The workers of Chattisgarh have struggled for decades for the rights that

are theirs as per the laws of the land. The acquittal of the industrialists

is far more than a verdict in a criminal case of murder. Faith in the rule

of law and the direction of the struggles of the workers is bound to be

impacted by the judgement.

Return to the The South Asia Labour Activists Library > www.sacw.net

GANGARAM HOSPITAL-DELHI
http://www.sgrh.com/
Multi-Organ Transplantation
Psychiatry (Mental problems)

Dr. I. C. Sethi

K P Singh, Chairman, DLF Group. Photograph courtesy: DLF

His plan leaked and he was summoned. The colonel in charge




DPM, MD


Retired Consultant

Department of Psychiatry

Medical School: Grant Medial College, Bombay (DPM)

Special Training: National Institute of Mental Health and Neurosciences (MD)

Interests: Geriatric psychiatry

Residence:

G-62, Sector 25

Noida - 201301

Tel: 95120-2442505

Mobile: 9810728658

Email: sarojsethi1@rediffmail@com


Fax: 95120-2535388

Private OPD: Mon-Sat

12 noon-2 pm

Second Clinic: G-62, Sector 25

Noida - 201301

Tel: 91-4535388

91-4442505

Timings: 7-9 pm

Mon-Sat

http://www.dlf.in/wps/portal/DLFCity?jspName=aboutus/chairmans_profile

The DLF Group was founded in 1946. We developed some of the first residential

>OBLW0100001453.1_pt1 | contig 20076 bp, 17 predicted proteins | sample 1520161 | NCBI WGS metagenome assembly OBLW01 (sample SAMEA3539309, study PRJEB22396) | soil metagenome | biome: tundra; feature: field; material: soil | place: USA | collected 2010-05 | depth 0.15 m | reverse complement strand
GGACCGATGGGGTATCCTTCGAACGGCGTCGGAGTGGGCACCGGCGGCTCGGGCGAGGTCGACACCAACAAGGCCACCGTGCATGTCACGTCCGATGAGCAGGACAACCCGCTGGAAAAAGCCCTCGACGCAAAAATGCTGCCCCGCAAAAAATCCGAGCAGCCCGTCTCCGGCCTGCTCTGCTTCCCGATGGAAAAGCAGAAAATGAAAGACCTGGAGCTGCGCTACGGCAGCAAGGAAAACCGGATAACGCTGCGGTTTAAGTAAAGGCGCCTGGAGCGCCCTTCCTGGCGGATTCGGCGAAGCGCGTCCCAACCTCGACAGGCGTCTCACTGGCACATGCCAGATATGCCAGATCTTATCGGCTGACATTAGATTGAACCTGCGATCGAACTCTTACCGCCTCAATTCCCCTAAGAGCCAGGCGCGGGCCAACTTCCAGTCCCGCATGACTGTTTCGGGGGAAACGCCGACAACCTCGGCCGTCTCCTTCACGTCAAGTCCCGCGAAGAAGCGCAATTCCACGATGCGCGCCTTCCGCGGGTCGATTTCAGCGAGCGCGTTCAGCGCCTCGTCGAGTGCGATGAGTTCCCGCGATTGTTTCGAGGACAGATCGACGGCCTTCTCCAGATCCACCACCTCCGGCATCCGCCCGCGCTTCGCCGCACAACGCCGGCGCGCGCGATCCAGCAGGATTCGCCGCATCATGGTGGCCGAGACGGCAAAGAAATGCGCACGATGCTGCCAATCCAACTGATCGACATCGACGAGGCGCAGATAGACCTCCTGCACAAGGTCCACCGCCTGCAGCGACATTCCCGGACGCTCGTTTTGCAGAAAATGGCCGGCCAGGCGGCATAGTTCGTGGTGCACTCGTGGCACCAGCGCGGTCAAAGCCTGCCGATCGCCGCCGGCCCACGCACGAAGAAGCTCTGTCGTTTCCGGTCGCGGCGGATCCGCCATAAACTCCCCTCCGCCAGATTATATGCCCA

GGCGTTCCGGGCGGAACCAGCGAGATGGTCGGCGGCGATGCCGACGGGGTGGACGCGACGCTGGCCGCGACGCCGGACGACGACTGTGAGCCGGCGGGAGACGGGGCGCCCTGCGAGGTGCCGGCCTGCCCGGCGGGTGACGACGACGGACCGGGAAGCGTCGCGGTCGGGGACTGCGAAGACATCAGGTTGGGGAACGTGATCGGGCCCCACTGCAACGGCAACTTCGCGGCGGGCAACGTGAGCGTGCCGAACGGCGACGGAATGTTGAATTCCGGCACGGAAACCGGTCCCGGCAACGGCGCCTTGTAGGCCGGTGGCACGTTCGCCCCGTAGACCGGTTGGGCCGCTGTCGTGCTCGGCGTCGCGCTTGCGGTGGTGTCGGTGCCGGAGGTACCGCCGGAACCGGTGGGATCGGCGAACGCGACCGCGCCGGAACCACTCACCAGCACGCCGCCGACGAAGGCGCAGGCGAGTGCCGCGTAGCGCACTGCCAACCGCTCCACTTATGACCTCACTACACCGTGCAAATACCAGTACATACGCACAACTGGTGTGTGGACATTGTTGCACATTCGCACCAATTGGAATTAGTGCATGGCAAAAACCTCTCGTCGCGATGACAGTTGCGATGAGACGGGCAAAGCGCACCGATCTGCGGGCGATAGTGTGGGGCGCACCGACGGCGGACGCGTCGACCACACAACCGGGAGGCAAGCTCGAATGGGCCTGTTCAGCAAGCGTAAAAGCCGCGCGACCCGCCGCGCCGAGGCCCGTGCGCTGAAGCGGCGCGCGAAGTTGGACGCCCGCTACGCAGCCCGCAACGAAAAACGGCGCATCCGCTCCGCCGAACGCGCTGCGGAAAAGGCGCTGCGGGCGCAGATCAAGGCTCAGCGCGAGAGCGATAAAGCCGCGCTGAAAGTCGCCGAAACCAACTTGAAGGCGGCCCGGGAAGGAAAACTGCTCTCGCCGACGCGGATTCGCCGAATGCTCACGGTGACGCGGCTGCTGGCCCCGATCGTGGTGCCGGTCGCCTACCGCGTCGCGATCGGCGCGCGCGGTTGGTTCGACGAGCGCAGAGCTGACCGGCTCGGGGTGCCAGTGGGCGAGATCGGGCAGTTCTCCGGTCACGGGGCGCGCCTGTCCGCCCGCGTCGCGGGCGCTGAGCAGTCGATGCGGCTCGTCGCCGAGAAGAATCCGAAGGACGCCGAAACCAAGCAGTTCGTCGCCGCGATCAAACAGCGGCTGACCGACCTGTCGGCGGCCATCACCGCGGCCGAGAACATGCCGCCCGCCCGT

colonies in Delhi such as Krishna Nagar in East Delhi, which was completed in 1949.

Since then we have been responsible for the development of many of Delhi’s other

well known urban colonies, including South Extension, Greater Kailash, Kailash

Colony and Hauz Khas.

Following the passage of the Delhi Development Act in 1957, the state assumed

control of real estate development activities in Delhi, which resulted in restrictions

on private real estate colony development. We therefore commenced acquiring land

at relatively low cost outside the area controlled by the Delhi Development Authority,

particularly in the district of Gurgaon in the adjacent state of Haryana.

This led to our first landmark real estate development project –

DLF Qutab Enclave, which has now evolved into DLF City. DLF City is spread